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Colored No MoreReinventing Black Womanhood in Washington, D.C.$
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Treva B. Lindsey

Print publication date: 2017

Print ISBN-13: 9780252041020

Published to Illinois Scholarship Online: September 2017

DOI: 10.5406/illinois/9780252041020.001.0001

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PRINTED FROM ILLINOIS SCHOLARSHIP ONLINE (www.illinois.universitypressscholarship.com). (c) Copyright Illinois University Press, 2021. All Rights Reserved. An individual user may print out a PDF of a single chapter of a monograph in ISO for personal use.date: 26 September 2021

Make Me Beautiful

Make Me Beautiful

Aesthetic Discourses of New Negro Womanhood

(p.52) 2 Make Me Beautiful
Colored No More

Treva B. Lindsey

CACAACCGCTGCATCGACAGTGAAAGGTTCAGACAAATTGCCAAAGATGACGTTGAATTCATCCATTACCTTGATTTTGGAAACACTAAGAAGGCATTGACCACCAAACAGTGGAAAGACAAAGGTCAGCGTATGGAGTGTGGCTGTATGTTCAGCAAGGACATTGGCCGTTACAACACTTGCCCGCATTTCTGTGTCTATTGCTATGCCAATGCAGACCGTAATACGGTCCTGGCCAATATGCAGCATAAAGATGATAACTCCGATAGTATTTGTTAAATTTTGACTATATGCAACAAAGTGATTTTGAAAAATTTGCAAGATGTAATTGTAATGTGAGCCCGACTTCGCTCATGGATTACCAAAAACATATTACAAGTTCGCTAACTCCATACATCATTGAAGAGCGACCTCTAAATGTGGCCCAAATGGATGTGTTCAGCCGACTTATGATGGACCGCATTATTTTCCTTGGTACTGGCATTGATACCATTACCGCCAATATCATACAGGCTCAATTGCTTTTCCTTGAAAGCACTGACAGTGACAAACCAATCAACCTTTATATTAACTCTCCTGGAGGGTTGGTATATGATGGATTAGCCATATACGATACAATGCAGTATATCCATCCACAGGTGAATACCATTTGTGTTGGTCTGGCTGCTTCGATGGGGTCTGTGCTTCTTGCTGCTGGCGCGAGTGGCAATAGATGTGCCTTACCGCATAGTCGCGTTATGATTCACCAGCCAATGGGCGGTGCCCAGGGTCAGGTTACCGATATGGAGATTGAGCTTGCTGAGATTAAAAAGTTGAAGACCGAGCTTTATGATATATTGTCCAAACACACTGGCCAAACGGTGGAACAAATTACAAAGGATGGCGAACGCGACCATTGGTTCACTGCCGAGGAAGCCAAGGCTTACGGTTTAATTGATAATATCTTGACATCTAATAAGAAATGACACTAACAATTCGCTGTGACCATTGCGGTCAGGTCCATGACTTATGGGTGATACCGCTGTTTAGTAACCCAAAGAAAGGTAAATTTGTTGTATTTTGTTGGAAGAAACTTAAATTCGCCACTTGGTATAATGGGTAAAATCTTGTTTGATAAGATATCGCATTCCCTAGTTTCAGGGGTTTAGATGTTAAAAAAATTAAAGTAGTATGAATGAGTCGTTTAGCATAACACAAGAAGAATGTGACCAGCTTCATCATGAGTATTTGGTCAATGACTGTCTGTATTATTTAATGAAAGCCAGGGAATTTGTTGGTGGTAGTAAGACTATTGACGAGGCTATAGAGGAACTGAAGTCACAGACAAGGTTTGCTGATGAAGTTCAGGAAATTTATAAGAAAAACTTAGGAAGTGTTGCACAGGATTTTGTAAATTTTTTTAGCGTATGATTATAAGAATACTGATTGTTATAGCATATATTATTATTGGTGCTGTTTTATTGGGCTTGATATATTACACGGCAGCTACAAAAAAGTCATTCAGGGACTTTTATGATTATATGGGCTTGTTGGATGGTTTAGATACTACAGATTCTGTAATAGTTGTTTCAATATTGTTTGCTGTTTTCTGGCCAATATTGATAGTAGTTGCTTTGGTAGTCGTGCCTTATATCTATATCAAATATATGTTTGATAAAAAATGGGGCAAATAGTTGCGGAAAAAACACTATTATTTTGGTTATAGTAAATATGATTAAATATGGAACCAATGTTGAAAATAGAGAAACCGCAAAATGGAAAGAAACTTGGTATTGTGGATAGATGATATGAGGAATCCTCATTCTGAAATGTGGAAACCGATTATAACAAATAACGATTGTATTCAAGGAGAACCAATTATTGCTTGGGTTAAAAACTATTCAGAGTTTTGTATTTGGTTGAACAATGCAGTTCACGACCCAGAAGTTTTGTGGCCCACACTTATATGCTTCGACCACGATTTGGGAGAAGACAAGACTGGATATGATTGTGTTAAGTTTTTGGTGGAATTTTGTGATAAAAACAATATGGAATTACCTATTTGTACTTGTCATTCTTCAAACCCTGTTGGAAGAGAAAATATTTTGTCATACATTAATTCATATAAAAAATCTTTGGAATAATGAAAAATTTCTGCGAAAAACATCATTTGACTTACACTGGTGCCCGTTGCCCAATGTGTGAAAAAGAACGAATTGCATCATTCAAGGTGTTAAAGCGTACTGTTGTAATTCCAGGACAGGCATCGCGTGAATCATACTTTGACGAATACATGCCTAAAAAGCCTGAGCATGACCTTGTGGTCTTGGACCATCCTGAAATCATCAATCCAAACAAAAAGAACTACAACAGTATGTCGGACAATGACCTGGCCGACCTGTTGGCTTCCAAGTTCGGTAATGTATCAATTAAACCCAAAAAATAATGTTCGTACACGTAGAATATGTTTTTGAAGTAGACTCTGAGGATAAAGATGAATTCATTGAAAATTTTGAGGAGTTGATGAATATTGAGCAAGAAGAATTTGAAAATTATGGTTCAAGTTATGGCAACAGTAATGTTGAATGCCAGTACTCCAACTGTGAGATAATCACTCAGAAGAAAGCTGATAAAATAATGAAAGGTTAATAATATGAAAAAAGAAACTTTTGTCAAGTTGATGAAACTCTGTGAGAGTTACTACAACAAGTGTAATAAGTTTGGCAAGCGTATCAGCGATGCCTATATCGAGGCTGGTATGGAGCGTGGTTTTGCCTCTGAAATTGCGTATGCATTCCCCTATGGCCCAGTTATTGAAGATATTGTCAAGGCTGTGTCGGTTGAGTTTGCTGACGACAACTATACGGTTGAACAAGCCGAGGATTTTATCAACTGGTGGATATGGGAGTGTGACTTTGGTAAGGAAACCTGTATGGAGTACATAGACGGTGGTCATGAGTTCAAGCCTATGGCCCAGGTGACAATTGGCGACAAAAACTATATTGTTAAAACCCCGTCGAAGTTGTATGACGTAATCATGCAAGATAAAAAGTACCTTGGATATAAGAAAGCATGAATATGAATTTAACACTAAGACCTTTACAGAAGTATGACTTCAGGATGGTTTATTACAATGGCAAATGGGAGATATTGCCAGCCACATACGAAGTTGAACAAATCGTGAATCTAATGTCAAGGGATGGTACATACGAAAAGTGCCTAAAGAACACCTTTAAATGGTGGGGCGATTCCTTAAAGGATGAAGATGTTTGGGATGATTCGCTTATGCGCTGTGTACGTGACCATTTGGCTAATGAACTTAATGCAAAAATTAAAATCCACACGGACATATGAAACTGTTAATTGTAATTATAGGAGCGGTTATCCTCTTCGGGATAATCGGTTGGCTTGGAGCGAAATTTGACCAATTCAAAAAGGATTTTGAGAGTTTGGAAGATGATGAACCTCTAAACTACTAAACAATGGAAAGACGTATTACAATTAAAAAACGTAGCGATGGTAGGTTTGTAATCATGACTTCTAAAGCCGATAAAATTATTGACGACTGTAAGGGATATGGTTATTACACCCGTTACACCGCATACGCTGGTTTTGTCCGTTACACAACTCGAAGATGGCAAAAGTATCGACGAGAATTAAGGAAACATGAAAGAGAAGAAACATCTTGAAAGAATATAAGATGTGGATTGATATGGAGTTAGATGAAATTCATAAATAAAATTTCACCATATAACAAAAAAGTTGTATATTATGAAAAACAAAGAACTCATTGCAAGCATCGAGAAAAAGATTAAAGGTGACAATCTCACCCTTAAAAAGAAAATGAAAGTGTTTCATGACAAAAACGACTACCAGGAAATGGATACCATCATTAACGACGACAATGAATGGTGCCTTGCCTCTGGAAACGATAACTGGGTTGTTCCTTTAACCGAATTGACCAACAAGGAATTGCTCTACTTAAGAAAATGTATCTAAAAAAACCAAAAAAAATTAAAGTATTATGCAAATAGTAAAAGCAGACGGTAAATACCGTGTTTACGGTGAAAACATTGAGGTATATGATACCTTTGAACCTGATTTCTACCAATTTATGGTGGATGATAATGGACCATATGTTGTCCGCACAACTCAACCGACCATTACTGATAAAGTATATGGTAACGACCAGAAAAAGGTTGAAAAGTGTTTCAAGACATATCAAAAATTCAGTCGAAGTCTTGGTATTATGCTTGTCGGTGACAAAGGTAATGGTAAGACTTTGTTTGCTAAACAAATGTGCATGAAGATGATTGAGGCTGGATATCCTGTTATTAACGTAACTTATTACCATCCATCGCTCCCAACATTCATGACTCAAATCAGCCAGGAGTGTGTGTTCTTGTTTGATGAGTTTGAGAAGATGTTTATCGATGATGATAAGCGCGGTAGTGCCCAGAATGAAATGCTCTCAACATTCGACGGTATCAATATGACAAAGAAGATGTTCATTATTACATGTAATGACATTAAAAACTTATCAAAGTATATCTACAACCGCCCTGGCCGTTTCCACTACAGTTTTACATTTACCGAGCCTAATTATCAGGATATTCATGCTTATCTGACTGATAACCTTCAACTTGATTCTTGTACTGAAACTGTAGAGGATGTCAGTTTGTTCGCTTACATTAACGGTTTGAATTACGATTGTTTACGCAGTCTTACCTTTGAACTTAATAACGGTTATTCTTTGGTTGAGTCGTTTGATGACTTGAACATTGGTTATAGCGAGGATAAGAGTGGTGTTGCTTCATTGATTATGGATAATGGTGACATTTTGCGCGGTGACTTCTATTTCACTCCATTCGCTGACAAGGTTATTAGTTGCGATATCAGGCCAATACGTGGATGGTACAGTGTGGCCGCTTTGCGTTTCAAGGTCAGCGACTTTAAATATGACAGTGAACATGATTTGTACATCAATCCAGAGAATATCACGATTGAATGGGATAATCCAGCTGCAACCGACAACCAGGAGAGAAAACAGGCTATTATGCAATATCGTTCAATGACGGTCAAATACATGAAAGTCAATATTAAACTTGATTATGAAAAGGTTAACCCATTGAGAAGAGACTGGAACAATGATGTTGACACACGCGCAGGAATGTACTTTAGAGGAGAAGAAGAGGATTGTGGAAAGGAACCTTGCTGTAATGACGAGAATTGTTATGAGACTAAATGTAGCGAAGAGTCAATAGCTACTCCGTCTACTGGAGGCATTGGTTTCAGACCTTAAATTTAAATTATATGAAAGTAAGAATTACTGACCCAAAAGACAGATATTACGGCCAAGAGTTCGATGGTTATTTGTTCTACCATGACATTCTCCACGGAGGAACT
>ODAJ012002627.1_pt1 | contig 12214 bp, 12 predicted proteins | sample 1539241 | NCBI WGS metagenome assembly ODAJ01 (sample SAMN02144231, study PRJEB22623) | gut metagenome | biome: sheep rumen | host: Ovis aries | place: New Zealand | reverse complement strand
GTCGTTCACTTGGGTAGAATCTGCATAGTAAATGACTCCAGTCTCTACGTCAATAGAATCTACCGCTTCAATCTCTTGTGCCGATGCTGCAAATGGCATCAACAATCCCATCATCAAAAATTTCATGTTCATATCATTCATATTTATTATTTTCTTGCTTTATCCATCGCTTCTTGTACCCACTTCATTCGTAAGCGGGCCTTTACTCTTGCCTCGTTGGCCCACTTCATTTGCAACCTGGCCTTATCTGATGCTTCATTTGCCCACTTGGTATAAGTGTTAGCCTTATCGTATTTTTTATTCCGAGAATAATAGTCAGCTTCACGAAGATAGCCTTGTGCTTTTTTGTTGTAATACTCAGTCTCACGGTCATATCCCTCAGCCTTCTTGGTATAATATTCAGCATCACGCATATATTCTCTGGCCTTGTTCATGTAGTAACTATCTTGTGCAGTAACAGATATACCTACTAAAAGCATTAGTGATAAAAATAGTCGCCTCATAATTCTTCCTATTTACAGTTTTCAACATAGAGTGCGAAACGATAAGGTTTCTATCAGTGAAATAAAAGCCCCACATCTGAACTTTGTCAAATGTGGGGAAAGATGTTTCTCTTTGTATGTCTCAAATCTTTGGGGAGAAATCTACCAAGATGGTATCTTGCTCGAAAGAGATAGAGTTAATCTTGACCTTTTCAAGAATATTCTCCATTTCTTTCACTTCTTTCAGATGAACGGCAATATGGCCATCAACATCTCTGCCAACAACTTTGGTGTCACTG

University of Illinois Press

This chapter closely engages African American beauty culture. Advertisements for beauty products such as hair pomades and skin bleaches comprised a significant portion of advertisements in African American newspapers throughout the early twentieth century. The advertisements for beauty products targeting African American women unveil a discourse and an industry that were instrumental to the materialization of a New Negro culture. Through advertisements and open discussions about African American beauty, self-presentation and adornment shifted from an individual/private sphere issue to a formidable public culture site of individual and collective expressivity during the New Negro era. African American beauty culture thrived as a site of reinvention and re-imagining for New Negro women. It also offered multiple authorial roles in which these women could partake, including: producer, consumer, and manufacturer. In Washington, this black women’s beauty culture was a thriving industry as well as a battleground and playground for black women actualizing themselves as New Negro women.

Keywords:   hair, black women, black press, skin bleaching, elitism, colorism, Washington, D.C, beauty, modernity, commerce, Jim Crow, culture industries, white supremacy, commodity

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